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# GMAT Diagnostic Test Question 33

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Re: GMAT Diagnostic Test Question 33 [#permalink]

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03 Oct 2012, 02:08
bb wrote:
GMAT Diagnostic Test Question 33
Field: word problems (mixture)
Difficulty: 650
 Rating:

A kilogram of nut mixture contains X% chestnuts and Y% walnuts and sells for $7.00/kg. If the ratio of chestnuts is increased by 50% so that the new mixture is sold for$8.00/kg, what is the price of a kg of walnuts?

A. $1.00 B.$2.50
C. $5.00 D.$7.50
E. $10.00 I hate to bump an old thread but isn't there an issue re. what it means to "increase a ratio by 50%"? "Increasing a ratio" by 50% would e.g. involve increasing a ratio of 2:3 to 1:1 (e.g. we go from 0.66*1.5 = 1). THAT is a 50% increase in a ratio. Using a plugging in numbers approach, a movement from a 40% / 60% mixture ratio to a 50% / 50% ratio would represent an increase in the ratio by 50%. Yet this cannot satisfy any of the answer choices. The (1.5X) to (1-1.5X) answer used by gmat tiger is potentially troublesome as it can lead to negative quantities for the Walnut side. Intern Joined: 02 Apr 2013 Posts: 4 Location: Russian Federation Followers: 0 Kudos [?]: 5 [0], given: 0 Re: GMAT Diagnostic Test Question 33 [#permalink] ### Show Tags 06 Apr 2013, 13:43 (a1) X/100=c/(w+c) (a2) Y/100=w/(w+c)=(100-X)/100 (b1) A price of c (b2) B price of w (c1) Ac+Bw=7(c+w) (c2) Ac/(c+w)+Bw/(c+w)=7 (d1) AX/100+B(100-X)/100=7 (d2) A1.5X/100+B(100-1.5X)/100=8 *substitute c/(c+w) with X/100, and w/(w+c) with (100-X)/100 (e1) A0.5X/100-B0.5/100=1 *subtract d1 from d2 (e2) 200=AX-BX (e3) 200+BX=AX (f1) (200+BX)/100+B(100-X)/100=7 *substitute AX in d1 with e3 (f2) 700=200+BX+100B-BX (f3) 500=100B (g1) B=5 *the price of a kg of w To avoid ambiguity stem should have STATED that the "proportion" of c in the mixture OR that the ratio of c to the whole mixture IS increased by 50%. Hope this helps! Intern Joined: 13 Jul 2012 Posts: 2 Followers: 0 Kudos [?]: 0 [0], given: 0 Re: GMAT Diagnostic Test Question 33 [#permalink] ### Show Tags 06 Apr 2013, 20:27 Survival wrote: (a1) X/100=c/(w+c) (a2) Y/100=w/(w+c)=(100-X)/100 (b1) A price of c (b2) B price of w (c1) Ac+Bw=7(c+w) (c2) Ac/(c+w)+Bw/(c+w)=7 (d1) AX/100+B(100-X)/100=7 (d2) A1.5X/100+B(100-1.5X)/100=8 *substitute c/(c+w) with X/100, and w/(w+c) with (100-X)/100 (e1) A0.5X/100-B0.5/100=1 *subtract d1 from d2 (e2) 200=AX-BX (e3) 200+BX=AX (f1) (200+BX)/100+B(100-X)/100=7 *substitute AX in d1 with e3 (f2) 700=200+BX+100B-BX (f3) 500=100B (g1) B=5 *the price of a kg of w To avoid ambiguity stem should have STATED that the "proportion" of c in the mixture OR that the ratio of c to the whole mixture IS increased by 50%. Hope this helps! Gotcha. Although it's worth pointing out that the text in the question isn't ambiguous - it's just plain wrong. Your amendments would correct it, however. Manager Status: Looking to improve Joined: 15 Jan 2013 Posts: 177 GMAT 1: 530 Q43 V20 GMAT 2: 560 Q42 V25 GMAT 3: 650 Q48 V31 Followers: 1 Kudos [?]: 62 [0], given: 65 Re: GMAT Diagnostic Test Question 33 [#permalink] ### Show Tags 07 Apr 2013, 11:33 How about using some logical reasoning rather than pure algebra. E.g. X% and Y% mixture costs$7 and X% is increased by 50% => 1.5X% in the mixture increases the price by 1$. A 50% increase in X results in a$1 increase in price. This implies the cost X% is $2 since 50% of$2 is $1. Hence the cost for Y% is$7 - $2 =$5.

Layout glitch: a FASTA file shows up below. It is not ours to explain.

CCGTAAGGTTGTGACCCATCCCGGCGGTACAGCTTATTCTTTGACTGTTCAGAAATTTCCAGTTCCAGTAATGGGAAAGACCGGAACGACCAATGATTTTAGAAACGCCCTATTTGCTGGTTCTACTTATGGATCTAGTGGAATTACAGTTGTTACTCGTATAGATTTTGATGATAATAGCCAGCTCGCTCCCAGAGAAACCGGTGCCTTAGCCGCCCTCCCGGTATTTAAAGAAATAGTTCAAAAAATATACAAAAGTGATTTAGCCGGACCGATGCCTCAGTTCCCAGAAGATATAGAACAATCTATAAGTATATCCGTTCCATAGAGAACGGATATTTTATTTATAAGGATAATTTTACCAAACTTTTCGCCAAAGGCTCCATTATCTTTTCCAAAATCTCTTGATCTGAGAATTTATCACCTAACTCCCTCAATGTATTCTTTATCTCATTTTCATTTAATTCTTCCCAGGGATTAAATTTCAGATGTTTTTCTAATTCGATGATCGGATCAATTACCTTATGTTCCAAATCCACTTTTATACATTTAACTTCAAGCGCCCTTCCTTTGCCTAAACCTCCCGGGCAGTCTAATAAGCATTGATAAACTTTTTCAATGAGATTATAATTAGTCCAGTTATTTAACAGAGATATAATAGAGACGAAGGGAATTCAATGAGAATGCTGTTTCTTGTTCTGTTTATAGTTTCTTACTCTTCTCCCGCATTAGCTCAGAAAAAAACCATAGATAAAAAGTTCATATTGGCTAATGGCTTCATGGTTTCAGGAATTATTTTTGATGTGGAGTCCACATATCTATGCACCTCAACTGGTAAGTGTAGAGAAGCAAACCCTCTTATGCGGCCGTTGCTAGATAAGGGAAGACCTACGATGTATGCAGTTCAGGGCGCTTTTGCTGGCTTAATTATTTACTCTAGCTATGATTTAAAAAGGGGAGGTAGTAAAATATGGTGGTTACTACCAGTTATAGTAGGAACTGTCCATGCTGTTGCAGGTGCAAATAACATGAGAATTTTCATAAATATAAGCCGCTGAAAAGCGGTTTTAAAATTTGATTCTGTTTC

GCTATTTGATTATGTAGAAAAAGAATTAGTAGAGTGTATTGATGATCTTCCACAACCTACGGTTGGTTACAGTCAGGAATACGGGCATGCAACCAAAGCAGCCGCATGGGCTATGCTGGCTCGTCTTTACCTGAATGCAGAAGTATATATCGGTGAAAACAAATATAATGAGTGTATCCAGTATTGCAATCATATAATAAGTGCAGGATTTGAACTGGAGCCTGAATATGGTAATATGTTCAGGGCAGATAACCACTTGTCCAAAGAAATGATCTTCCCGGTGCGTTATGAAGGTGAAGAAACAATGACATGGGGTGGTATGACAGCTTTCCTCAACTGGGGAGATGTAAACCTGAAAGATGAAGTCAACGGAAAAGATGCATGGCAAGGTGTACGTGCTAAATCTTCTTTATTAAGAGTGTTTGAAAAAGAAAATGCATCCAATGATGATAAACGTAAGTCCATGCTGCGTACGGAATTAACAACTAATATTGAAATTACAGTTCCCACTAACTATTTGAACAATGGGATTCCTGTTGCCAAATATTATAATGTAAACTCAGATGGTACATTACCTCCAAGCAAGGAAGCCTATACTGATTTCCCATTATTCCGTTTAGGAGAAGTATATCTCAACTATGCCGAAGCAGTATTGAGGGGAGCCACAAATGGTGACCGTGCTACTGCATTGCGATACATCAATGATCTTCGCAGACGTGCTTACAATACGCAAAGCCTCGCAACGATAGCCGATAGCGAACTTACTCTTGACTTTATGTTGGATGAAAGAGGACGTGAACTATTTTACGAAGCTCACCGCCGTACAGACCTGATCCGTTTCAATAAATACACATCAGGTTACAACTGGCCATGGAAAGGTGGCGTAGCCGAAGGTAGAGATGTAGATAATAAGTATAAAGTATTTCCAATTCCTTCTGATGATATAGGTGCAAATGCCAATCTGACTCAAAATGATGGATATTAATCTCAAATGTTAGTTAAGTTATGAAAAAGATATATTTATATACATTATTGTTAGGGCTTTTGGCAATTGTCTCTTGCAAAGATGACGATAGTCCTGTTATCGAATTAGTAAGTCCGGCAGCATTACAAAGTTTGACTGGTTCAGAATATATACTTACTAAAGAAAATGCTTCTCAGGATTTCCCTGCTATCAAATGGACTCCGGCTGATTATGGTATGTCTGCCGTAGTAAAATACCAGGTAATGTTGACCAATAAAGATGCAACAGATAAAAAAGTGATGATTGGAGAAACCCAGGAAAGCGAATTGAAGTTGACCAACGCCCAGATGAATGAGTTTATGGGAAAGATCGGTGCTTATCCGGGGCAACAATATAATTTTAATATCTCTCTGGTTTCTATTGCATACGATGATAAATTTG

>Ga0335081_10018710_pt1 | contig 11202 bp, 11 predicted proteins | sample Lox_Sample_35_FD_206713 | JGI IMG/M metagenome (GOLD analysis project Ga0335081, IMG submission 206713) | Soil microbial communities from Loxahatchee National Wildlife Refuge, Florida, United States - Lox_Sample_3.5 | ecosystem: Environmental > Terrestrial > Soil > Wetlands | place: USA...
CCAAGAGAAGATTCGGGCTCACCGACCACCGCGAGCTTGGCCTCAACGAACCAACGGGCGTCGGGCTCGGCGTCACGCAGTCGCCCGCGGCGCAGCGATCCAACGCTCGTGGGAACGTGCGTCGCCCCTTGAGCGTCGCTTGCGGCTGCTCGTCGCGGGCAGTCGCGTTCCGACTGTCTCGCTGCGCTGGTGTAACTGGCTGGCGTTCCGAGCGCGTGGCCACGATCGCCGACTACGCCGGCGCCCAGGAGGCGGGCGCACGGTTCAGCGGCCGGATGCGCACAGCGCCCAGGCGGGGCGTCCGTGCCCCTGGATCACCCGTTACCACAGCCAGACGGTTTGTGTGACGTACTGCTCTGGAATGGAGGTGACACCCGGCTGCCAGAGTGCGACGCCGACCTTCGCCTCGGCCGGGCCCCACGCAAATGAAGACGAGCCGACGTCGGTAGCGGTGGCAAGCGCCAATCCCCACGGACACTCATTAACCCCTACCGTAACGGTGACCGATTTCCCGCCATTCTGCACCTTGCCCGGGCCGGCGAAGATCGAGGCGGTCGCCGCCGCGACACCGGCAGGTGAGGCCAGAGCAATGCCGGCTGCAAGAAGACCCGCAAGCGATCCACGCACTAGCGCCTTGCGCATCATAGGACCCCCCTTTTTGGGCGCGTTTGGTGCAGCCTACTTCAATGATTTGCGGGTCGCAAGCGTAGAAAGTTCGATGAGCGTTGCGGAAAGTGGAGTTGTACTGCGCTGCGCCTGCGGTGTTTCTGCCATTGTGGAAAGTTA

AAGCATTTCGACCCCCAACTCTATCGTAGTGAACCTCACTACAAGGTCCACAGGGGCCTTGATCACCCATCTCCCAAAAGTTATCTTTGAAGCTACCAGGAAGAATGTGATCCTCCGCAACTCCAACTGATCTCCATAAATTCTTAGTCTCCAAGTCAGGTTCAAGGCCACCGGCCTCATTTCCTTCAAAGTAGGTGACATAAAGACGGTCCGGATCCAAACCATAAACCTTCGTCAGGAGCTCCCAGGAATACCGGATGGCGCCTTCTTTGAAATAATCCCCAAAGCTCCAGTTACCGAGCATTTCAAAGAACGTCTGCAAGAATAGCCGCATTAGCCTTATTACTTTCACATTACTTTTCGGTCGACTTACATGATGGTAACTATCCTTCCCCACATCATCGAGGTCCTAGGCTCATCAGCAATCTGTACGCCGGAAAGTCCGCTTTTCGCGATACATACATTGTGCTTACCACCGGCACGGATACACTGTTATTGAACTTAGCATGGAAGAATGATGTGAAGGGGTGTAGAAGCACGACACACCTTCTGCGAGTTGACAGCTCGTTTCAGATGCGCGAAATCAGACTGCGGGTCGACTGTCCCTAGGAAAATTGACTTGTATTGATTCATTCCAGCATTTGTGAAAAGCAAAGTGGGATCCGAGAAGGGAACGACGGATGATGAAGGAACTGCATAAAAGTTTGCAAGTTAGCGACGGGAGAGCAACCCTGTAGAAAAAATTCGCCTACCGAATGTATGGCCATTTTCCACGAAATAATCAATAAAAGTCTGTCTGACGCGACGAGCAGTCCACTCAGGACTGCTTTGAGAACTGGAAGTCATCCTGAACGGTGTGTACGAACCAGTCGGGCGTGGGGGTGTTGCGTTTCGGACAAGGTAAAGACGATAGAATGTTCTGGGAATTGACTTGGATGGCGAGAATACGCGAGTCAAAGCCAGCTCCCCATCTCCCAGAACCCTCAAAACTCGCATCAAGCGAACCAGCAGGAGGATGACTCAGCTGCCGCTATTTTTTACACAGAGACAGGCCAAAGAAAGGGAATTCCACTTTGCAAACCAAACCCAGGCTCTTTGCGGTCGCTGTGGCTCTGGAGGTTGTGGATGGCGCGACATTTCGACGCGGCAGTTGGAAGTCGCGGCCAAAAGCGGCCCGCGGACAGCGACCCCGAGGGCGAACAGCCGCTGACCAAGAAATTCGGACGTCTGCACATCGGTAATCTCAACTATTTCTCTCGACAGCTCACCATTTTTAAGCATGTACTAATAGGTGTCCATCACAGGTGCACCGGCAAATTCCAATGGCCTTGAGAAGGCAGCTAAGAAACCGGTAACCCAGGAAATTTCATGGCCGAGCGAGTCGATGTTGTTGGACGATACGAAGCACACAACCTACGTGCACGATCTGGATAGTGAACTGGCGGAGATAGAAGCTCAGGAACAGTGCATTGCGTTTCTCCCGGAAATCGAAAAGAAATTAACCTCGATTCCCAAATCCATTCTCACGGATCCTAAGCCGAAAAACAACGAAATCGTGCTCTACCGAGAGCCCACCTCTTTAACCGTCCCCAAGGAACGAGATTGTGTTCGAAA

Any comments on fallacy of this approach...
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Re: GMAT Diagnostic Test Question 33 [#permalink]

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17 Sep 2013, 00:46
I wonder if Bunuel or Karishma can provide their ways to this problem... Admittedly, GMAT TIGER's way is fairly clear...just wonder if there is a more concise way. Thanks.
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Re: GMAT Diagnostic Test Question 33 [#permalink]

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17 Sep 2013, 00:51
obs23 wrote:
I wonder if Bunuel or Karishma can provide their ways to this problem... Admittedly, GMAT TIGER's way is fairly clear...just wonder if there is a more concise way. Thanks.

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Re: GMAT Diagnostic Test Question 33   [#permalink] 17 Sep 2013, 00:51

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# GMAT Diagnostic Test Question 33

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